What is the Share Market?
The share market is a platform where buyers and sellers come together to trade on publicly listed shares during specific hours of the day. People often use the terms ‘share market’ and ‘stock market’ interchangeably. However, the key difference between the two lies in the fact that while the former is used to trade only shares, the latter allows you to trade various financial securities such as bonds, derivatives, forex etc.
The principal stock exchanges in India are the National Stock Exchange (NSE) and the Bombay Stock Exchange (BSE).
Types Of Share Markets
Stock markets can be further classified into two parts: primary markets and secondary markets.
1. Primary Share Markets
When a company registers itself for the first time at the stock exchange to raise funds through shares, it enters the primary market. This is called an Initial Public Offering (IPO), after which the company becomes publicly registered and its shares can be traded within market participants.
2. Secondary Market
Once a company’s new securities have been sold in the primary market, they are then traded on the secondary stock market. Here, investors get the opportunity to buy and sell the shares among themselves at the prevailing market prices. Typically investors conduct these transactions through a broker or other such intermediary who can facilitate this process.
What Is Traded On The Share Market?
There are four categories of financial instruments that are traded on the stock exchange. These include:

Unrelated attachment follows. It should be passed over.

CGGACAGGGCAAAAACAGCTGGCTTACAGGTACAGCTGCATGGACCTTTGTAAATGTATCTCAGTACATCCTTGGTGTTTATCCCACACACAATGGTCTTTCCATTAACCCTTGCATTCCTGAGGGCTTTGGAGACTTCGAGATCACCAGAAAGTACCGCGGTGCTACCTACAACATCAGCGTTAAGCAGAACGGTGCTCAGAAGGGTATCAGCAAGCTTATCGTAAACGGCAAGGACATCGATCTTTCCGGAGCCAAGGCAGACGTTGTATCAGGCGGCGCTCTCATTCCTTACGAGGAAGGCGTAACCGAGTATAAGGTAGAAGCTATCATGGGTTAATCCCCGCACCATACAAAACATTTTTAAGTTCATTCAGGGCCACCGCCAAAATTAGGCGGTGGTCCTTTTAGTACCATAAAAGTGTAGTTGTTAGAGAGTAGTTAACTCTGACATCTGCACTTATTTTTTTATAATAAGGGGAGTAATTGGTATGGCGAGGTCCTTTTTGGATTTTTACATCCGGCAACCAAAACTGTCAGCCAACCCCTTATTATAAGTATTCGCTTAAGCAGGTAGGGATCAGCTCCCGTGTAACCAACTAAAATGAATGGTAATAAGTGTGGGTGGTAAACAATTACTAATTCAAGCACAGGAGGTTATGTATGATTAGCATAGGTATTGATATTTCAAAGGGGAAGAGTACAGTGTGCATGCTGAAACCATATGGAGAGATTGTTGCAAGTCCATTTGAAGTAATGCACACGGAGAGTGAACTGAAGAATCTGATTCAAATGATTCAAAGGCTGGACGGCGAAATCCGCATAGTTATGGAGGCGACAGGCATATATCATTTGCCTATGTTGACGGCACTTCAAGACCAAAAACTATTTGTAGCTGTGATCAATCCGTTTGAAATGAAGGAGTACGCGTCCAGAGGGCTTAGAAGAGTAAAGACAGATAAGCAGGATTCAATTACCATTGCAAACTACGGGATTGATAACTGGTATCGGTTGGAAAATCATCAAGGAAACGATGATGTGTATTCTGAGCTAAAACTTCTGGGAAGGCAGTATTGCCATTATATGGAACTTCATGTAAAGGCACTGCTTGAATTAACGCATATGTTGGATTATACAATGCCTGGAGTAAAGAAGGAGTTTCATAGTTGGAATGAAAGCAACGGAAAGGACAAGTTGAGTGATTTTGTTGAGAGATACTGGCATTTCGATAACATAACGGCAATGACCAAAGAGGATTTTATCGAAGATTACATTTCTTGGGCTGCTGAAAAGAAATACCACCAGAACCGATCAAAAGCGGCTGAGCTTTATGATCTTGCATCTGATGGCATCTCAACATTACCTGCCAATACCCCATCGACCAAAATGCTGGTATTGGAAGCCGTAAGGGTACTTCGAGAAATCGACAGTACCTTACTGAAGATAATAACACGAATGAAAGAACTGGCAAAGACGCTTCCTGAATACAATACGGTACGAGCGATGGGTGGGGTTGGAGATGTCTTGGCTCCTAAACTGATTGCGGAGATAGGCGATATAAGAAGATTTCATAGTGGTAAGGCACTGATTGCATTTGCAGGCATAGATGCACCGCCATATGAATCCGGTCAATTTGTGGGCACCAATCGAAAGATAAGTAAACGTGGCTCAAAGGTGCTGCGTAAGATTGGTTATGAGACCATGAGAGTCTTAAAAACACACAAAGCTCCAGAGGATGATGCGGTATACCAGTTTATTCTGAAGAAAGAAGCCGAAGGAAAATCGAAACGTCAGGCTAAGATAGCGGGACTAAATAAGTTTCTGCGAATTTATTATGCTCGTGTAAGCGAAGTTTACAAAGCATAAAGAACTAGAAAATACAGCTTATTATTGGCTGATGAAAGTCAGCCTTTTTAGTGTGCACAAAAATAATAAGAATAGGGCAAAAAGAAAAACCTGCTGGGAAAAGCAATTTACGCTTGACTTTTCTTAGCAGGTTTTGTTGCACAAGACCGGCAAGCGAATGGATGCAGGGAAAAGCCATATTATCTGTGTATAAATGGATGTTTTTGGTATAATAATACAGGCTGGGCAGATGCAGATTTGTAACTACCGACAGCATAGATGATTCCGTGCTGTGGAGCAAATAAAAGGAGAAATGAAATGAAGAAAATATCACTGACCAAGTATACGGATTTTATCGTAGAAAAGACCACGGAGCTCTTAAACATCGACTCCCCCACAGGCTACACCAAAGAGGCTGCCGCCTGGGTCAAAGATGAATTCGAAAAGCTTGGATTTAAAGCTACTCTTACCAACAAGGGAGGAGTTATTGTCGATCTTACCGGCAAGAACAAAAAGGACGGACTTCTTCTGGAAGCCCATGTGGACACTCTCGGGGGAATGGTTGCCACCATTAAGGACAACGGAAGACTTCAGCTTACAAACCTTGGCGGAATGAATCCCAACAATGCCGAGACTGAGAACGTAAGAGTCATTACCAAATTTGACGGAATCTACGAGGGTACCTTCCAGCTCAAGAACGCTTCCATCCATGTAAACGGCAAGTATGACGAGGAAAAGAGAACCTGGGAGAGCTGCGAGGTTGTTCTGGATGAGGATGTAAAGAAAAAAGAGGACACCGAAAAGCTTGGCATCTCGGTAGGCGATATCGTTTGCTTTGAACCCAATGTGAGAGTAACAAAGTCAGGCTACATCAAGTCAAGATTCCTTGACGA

A share represents a unit of equity ownership in a company. Shareholders are entitled to any profits that the company may earn in the form of dividends. They are also the bearers of any losses that the company may face.
To undertake long term and profitable projects, a company requires substantial capital. One way to raise capital is to issue bonds to the public. These bonds represent a “loan” taken by the company. The bondholders become the creditors of the company and receive timely interest payments in the form of coupons. From the perspective of the bondholders, these bonds act as fixed income instruments, where they receive interest on their investment as well as their invested amount at the end of the prescribed period.
3. Mutual Funds
Mutual funds are professionally managed funds that pool the money of numerous investors and invest the collective capital into various financial securities. You can find mutual funds for a variety of financial instruments like equity, debt, or hybrid funds, to name a few.
Each mutual fund scheme issues units that are of a certain value similar to a share. When you invest in such funds, you become a unit-holder in that mutual fund scheme. When instruments that are part of that mutual fund scheme earn revenue over time, the unit-holder receives that revenue reflected as the net asset value of the fund or in the form of dividend payouts.
A derivative is a security that derives its value from an underlying security. This can have a wide variety such as shares, bonds, currency, commodities and more! The buyers and sellers of derivatives have opposing expectations of the price of an asset, and hence, enter into a “betting contract” with regards to its future price.
Today, investing in stocks can be considered as one of the best ways to generate long term wealth. With a strategic investment plan, any investor can achieve their long term financial goals with the help of the stock market.